Chicago Bears vs Oakland Raiders, London. So, who won this game, anyway? Surely it was the team that entered the day at 3-1, was 12-4 a year ago, boasts the league’s fifth ranked defense and best set of linebackers in the NFL, one of whom is Khalil Mack, arguably the game’s best defensive player. What? You mean it was the team that traded Mack away and was 4-12 last season? The team that has been in a continual state of turmoil for much of the off-season, punctuated by the soap opera like saga of wide receiver Antonio Brown?
Say what you want about Jon Gruden, but the guy could sell ice to an Eskimo. He somehow managed to convince his troops that they could beat the Bears, and only a furious second half rally by Chicago prevented this game from being a blowout. Rookie running back Josh Jacobs, selected appropriately enough with one of the two first round picks the Raiders will receive from the Bears for Mack, was probably the best player on the field for either team on Sunday, and rushed for 123 yards and two touchdowns, averaging 4.7 yards per carry.
Let’s see. . . team trades away multiple players who were former first round picks, at least one veteran player says he doesn’t want to play for the team and the franchise is in a state of rebuilding. The Oakland Raiders and Miami Dolphins both fit this description; there are really only two major differences: the Raiders started their rebuilding project a year ago, and although the return in draft picks -- three first rounders -- is the same, I don’t think there are many people who believe that Laremy Tunsil, Minkah Fitzpatrick and Kenny Stills are better players than Khalil Mack and wide receiver Amari Cooper, who was traded to the Dallas Cowboys a year ago. And I guarantee you that the first rounder the Dolphins will receive from the Pittsburgh Steelers for Fitzpatrick next April will be a lot higher than 27th, which was what the Raiders got from Dallas for Cooper.
I keep hearing about the supposed deleterious effect all these losses will have on the Dolphins’ team ‘culture’, but I haven’t seen any bad culture from the Raiders thus far this season. Without good players, a team doesn’t have any culture, other than maybe the kind of culture that can be found in a Petri dish. E. Coli, perhaps? How much better can a team’s culture be when they’re finishing near the .500 mark almost every year, versus going 2-14, 1-15 or even winless the entire season? If you answered ‘not much better’, you’re getting warm. Over the past forty or so years I’ve been a football fan, one of the most exciting teams I’ve ever seen was the Dallas Cowboys of the early to mid 1990’s. The young, brash lightning quick collection of athletes Jimmy Johnson put together was an entertaining group to watch, and he was able to do it by stockpiling a lot of high draft picks. And yes, the Cowboys went 1-15 in 1989, Johnson’s first season in Dallas. While the Dolphins didn’t have a Herschel Walker type player with which to demand a king’s ransom from anyone for, if we compare what general manager Chris Grier got for the players he traded with what the Raiders got in their trades, I don’t know how anyone could not be excited about the future of this team.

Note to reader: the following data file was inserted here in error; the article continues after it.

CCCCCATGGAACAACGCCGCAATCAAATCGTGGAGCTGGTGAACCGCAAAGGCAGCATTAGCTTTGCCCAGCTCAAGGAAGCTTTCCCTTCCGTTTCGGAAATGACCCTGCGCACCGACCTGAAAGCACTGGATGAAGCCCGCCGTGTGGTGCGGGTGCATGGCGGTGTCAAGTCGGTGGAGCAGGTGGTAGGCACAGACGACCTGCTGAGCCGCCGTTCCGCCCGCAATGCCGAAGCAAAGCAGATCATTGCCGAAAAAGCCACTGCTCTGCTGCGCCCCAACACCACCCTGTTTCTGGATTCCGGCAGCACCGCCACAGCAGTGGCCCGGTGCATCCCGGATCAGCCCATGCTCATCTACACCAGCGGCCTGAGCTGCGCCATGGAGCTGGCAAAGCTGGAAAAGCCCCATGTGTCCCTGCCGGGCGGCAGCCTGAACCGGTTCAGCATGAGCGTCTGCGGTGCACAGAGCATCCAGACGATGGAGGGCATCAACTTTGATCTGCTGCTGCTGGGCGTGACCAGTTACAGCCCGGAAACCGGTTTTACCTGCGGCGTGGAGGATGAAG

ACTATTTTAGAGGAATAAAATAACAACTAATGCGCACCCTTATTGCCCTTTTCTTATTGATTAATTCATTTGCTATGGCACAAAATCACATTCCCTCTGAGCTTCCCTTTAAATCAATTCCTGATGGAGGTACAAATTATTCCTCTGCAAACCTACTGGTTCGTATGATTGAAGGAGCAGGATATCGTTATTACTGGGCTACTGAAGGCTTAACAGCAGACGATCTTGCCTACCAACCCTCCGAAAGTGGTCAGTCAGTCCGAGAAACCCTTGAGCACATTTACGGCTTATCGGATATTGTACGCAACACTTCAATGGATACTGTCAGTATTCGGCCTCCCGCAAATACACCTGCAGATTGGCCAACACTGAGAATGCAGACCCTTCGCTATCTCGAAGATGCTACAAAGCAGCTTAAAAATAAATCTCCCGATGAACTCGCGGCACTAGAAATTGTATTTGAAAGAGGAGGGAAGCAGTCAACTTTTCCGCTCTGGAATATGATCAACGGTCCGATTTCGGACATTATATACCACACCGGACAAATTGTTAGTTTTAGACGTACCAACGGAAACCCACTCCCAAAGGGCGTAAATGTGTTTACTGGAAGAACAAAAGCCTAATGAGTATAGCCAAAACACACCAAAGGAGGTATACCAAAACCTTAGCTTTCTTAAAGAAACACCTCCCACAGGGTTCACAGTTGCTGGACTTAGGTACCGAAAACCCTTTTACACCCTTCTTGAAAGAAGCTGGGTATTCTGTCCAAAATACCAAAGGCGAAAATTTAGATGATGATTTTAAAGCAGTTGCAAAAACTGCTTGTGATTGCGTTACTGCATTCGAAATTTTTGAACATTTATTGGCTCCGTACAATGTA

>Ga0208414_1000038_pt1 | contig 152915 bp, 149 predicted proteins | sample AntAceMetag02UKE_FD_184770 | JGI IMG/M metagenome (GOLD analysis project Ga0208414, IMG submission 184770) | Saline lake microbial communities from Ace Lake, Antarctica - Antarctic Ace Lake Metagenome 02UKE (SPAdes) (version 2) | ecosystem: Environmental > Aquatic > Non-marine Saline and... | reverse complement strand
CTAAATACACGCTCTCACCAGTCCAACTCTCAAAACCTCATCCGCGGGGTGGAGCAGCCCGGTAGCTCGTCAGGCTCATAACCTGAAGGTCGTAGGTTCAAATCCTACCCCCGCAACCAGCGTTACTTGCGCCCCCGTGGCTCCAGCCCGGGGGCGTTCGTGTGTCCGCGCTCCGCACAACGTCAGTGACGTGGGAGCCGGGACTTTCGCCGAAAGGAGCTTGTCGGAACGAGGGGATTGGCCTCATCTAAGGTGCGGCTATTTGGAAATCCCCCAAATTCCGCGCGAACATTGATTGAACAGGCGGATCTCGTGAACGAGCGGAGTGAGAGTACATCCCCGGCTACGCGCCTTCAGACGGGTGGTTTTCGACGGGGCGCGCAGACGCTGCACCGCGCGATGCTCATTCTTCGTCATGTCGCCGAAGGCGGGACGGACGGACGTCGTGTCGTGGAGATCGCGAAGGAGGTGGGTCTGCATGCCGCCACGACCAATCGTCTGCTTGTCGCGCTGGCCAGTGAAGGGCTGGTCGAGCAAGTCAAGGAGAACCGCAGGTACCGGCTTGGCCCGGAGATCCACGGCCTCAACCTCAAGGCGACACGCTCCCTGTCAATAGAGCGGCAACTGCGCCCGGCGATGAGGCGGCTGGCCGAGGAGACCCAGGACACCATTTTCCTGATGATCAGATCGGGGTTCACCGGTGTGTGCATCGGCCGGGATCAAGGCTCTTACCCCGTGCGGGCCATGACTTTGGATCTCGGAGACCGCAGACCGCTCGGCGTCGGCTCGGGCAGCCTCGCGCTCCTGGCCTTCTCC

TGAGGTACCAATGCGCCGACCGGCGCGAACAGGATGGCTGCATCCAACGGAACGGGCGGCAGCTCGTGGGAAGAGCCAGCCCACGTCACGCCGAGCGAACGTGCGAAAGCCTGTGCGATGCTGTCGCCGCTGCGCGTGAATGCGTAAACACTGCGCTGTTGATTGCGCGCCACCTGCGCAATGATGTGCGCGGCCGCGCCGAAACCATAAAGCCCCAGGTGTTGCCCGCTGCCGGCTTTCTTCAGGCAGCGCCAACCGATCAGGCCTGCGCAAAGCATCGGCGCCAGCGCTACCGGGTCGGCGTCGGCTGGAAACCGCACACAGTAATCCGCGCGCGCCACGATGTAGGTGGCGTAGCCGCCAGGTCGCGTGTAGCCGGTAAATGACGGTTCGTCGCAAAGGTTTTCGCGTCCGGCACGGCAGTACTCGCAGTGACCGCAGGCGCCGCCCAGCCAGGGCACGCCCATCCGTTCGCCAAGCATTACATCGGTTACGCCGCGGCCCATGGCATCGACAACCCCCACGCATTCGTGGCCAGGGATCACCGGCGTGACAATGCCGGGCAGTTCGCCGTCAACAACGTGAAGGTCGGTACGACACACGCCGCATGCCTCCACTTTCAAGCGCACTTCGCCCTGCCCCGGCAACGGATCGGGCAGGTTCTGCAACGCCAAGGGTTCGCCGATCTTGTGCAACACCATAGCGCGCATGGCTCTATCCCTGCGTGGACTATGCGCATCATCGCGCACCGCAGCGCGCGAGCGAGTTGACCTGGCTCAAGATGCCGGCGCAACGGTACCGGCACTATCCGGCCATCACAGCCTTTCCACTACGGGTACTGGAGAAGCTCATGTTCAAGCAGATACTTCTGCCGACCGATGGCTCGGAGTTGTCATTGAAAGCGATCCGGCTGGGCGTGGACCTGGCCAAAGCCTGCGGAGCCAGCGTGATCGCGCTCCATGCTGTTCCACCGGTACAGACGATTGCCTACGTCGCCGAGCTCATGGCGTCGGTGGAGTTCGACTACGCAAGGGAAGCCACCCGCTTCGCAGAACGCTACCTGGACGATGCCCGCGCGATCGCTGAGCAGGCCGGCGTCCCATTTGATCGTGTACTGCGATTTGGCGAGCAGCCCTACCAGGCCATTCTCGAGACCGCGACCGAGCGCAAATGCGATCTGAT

The other thing I’m tired of hearing is how Grier shouldn’t have been retained this past offseason, because he was here for most of the bad drafts and free agent signings that Miami has turned in over the past few years. To those who don’t like Grier, I’ve got two words for you: Dennis Hickey. Sure, we all know Mike Tannenbaum made some ill advised moves, but Hickey somehow escapes criticism for the moves he made in his two years as Dolphins GM, one of which was helping set not one, but two dubious NFL records in the draft: most first, second and third round picks used on wide receivers in a three year period and fewest number of picks used on defensive players in the first three rounds of the draft in a three year period. Hickey did about one thing right during his tenure with the Dolphins, which was trading down in the second round of the 2014 draft, to select WR Jarvis Landry near the end of the round. That’s pretty much it. If Grier can hit on at least half of the draft picks he’s amassed over the next couple of years, he should be a leading candidate for executive of the year one of these days. That’s the wrap for today, have a great week, everybody.